It's an interesting time for Toshiba. The company is in the midst of a contentious sale of its fab assets. The sale is constantly in the news, and we're not sure how long the name will hang on the fabs. With so much speculation, most of it in the form of intentional leaks (from multiple parties) designed to misguide and increase the bids, we're avoiding reporting every update. Currently there are lawsuits on two continents and a slew of companies stumbling over each other to be the lucky winner. Toshiba chose a preferred buyer, but Sk Hynix partially finances the group. That isn't popular with Western Digital (Toshiba's manufacturing partner) and the government of Japan. Western Digital isn't matters easier by trying to block to sale. Regardless of the outcome, we suspect there will be some hard feelings when it’s all over.
The sale means a lot to enthusiasts, too. The analysts put a lot of weight on Toshiba bringing BiCS NAND to market. It's supposed to the savior of the greatest NAND flash shortage of all time. Toshiba sells flash to half, or more, of the third party SSD vendors. It would be a detriment to the enthusiast market if the fab fell into the hands of a company not willing to share this valuable resource. Apple, Google, and many other bidders could easily use the Toshiba share of the flash flowing from the fab, but Western Digital would still have its share.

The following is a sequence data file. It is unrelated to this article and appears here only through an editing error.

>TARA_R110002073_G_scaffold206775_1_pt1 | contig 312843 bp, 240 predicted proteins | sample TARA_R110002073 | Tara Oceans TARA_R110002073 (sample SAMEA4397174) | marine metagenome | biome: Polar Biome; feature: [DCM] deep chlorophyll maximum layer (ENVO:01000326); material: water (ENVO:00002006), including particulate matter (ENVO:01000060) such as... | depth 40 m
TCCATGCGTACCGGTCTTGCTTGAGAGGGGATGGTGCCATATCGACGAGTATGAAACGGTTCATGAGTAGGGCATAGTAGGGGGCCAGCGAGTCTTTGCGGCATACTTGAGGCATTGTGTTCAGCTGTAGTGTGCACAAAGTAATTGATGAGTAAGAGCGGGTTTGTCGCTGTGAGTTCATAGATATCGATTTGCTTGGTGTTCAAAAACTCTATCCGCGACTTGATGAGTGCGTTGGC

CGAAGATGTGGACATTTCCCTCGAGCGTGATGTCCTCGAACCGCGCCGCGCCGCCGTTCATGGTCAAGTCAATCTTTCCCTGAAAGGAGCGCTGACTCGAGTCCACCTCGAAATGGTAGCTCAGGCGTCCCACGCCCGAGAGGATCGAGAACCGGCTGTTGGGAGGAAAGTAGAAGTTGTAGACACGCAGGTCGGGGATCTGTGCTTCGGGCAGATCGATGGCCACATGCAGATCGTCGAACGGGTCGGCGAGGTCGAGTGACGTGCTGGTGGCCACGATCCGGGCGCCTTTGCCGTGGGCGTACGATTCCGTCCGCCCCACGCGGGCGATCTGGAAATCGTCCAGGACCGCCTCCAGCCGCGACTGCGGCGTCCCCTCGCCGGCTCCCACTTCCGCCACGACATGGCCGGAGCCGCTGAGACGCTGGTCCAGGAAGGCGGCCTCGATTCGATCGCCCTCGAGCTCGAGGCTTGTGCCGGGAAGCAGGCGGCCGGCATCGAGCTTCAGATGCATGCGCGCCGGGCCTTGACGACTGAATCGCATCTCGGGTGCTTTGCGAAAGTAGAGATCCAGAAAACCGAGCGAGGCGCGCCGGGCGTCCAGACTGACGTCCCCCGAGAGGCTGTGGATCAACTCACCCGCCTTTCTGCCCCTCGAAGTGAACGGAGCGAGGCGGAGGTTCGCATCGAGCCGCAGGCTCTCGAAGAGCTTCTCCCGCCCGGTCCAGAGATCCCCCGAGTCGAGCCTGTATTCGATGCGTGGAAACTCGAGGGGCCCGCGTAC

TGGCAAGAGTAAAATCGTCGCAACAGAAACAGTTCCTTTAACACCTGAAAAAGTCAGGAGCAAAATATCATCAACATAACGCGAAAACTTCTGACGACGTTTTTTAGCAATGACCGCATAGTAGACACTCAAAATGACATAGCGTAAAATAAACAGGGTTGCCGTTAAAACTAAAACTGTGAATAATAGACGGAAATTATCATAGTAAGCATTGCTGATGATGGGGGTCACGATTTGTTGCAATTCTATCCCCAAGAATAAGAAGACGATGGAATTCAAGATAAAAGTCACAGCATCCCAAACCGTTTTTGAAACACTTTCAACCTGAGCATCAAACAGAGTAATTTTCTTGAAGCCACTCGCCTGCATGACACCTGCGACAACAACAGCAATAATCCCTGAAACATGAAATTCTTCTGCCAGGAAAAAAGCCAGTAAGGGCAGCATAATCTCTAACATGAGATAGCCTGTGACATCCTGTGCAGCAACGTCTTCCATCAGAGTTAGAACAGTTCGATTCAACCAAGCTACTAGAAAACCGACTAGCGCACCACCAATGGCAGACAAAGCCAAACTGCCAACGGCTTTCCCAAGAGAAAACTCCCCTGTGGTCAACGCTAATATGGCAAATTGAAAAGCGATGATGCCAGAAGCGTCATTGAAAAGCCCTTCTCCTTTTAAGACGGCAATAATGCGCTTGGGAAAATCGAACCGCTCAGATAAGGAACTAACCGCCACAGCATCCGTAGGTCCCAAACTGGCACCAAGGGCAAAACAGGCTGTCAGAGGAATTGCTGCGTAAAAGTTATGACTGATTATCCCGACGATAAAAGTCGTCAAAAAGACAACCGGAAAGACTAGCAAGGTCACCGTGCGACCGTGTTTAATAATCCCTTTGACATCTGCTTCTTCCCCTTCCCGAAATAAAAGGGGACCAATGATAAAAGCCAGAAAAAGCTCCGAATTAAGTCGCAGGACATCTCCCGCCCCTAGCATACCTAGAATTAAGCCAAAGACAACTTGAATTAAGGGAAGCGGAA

The consumer market has begun the transition to 3-bit per cell flash. There are a handful of MLC products still available for those willing to pay a high price. At least one more big planar MLC announcement is coming in July, but we aren't aware of any more after that from the major players.
That leads us to the Toshiba XG5. As an OEM drive, Toshiba hit a home run. If my next notebook came with this drive in a large enough capacity, I wouldn't replace it. The XG5 is an excellent SSD for what most users do on a notebook or desktop. It's a high performance NVMe drive that even does a good job closing the gap between planar TLC and MLC. It's still not on the same level as the professional workstation products, though.
We're more concerned about some of the latency issues we observed in our testing. The XG5 is still early at this point. The OEMs are busy with validation and will find the same issues. From there, it's just a matter of back and forth with Toshiba to reduce the latency. The drive we examined today is very close to the final XG5 we'll see in systems, but the OCZ RD model will be a little more refined. We'll wait for the retail drive before coming to any conclusions about the future of "high-performance" TLC consumer SSDs.
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